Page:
Autism: Swansea University students rise after help
"It was a lot less scary than I imagined," said student Nicole Jones, about experiencing a night out during freshers' week.
She is part of a project with Swansea University and Gower College to help people with autism carry on learning.
"I've definitely had to consider the anxiety I get while doing new events," she said.
A total of 208 students with autism are studying at Swansea this year, up 22% on the previous academic year.
Ms Jones, who started her undergraduate degree in social science a few weeks ago, decided to make the move while at Gower College.
- How racing go-karts helps my autism
- Strangers save autistic girl's birthday party
- Father became author to help daughter with autism
She opted to live in halls of residence, but admitted she had some reservations.
"I was afraid that I wouldn't budget successfully and I was afraid that I wouldn't be able to do some of the house work that I needed to do," she said.
"I've had to prepare myself for going out to the clubs because I never used to go out clubbing.
"I was worried that somebody might get drunk and start a fight with me, but it was a lot less scary than I imagined."
It is hoped the project will help to reduce anxiety among learners with autism, especially for those who may not previously have considered higher education, by providing support around lifestyle changes, such as accommodation and finance,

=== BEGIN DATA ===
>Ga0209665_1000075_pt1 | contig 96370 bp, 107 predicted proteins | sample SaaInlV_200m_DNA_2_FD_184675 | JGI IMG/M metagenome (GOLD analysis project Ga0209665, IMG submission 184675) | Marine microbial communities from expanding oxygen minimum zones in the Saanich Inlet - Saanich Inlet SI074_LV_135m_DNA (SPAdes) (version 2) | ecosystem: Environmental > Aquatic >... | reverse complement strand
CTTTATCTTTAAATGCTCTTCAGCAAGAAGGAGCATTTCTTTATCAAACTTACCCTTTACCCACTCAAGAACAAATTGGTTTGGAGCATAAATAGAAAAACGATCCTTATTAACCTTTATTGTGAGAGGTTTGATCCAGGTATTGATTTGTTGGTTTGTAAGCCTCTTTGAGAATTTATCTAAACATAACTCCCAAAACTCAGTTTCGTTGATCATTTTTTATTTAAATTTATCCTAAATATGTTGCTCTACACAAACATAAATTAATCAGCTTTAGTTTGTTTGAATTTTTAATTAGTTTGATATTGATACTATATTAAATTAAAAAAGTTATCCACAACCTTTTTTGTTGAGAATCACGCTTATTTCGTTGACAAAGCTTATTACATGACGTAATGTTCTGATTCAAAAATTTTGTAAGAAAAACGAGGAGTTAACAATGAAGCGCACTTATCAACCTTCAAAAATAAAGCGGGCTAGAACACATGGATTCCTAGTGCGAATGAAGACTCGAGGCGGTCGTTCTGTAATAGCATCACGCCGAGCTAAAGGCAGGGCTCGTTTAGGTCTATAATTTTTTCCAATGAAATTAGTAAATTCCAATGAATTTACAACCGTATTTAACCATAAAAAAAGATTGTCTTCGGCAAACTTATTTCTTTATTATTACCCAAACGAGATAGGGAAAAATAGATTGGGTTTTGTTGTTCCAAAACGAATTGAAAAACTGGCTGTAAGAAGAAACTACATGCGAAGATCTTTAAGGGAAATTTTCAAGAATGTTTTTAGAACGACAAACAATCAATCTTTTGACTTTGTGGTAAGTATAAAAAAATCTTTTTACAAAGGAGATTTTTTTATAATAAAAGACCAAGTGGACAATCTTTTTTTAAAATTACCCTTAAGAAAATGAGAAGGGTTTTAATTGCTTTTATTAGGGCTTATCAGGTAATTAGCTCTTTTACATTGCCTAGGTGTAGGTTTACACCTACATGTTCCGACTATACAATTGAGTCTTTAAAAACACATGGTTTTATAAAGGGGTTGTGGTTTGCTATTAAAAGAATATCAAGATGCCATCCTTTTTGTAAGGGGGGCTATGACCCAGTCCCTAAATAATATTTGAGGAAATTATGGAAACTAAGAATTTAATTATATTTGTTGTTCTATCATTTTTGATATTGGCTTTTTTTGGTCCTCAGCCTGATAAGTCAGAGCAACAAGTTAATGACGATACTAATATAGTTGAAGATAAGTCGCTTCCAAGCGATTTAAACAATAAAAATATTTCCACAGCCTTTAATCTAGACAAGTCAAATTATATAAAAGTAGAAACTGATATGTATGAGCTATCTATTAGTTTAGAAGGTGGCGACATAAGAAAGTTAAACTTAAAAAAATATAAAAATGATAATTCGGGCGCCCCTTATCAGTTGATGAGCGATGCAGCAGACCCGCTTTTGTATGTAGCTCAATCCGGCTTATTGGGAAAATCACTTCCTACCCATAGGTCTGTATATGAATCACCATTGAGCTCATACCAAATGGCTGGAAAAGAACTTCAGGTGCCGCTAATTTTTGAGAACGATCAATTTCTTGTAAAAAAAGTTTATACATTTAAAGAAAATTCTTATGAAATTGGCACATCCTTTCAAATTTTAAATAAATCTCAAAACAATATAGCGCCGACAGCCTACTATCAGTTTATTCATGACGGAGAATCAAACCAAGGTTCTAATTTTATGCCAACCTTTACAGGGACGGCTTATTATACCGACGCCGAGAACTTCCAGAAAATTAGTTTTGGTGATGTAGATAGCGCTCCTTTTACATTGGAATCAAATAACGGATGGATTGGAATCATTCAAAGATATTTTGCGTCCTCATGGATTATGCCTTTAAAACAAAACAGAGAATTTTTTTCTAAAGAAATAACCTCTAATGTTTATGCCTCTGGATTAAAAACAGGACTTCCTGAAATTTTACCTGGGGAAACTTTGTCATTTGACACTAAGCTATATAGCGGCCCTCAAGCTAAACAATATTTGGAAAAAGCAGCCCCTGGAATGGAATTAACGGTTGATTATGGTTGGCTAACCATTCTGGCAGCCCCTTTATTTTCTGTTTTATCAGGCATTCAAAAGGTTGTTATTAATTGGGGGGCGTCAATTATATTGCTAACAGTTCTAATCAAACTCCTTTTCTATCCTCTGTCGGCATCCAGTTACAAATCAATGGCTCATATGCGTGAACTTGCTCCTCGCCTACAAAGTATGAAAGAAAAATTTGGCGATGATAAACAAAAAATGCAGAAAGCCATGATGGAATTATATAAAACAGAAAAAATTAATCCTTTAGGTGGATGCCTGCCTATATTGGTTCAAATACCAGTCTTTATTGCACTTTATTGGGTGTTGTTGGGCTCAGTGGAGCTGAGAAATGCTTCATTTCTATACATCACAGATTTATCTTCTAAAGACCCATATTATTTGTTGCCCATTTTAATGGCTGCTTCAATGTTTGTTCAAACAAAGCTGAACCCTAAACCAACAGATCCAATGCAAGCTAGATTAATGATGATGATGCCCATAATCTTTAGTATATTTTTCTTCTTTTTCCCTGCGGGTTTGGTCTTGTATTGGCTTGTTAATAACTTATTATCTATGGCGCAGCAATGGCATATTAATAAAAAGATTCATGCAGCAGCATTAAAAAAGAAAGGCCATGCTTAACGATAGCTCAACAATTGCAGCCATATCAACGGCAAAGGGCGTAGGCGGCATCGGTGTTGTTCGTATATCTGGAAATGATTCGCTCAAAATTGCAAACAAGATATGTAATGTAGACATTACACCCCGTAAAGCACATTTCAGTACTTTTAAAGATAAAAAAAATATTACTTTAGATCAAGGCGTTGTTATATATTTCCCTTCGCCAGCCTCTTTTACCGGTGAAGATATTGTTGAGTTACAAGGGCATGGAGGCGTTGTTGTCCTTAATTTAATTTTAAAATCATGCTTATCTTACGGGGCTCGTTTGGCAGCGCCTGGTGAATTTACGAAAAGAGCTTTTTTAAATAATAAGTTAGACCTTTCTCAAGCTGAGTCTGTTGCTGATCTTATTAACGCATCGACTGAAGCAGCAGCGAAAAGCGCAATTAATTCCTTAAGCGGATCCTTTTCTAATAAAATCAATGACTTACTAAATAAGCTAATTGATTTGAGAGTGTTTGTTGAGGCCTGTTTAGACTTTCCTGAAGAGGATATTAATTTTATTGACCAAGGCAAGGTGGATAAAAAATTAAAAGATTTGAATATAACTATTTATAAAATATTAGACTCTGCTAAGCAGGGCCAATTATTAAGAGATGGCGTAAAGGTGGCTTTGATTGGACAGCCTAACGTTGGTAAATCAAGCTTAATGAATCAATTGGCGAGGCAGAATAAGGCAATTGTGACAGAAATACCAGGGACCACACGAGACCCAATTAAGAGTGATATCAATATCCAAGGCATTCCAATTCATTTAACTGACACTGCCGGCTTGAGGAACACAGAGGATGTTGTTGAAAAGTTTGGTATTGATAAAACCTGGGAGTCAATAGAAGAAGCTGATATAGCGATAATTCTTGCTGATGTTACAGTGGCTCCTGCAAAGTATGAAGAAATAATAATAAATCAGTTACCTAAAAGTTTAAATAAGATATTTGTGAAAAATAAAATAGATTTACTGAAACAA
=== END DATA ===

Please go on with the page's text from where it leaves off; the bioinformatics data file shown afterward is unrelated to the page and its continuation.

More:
"I think a lot of the issue we had was that students just couldn't conceptualise what it would be like," says Heather Pickard-Hengstenberg, a specialist autism practitioner at Swansea University.
She said while many autistic learners would concentrate on getting to grips with the academic side of university life, some could often overlook things such as learning to do the laundry or cooking.
Ceri Low, a learning support coordinator at Gower College, said the project was about "building independence" in learners.
"We always provide support for them, maybe on a one-to-one level or small group session," she said.
"We build their skills so they're able to manage their workloads and their ambitions independently."
The college said 170 people identified themselves as having autism, up from 80 during the previous year.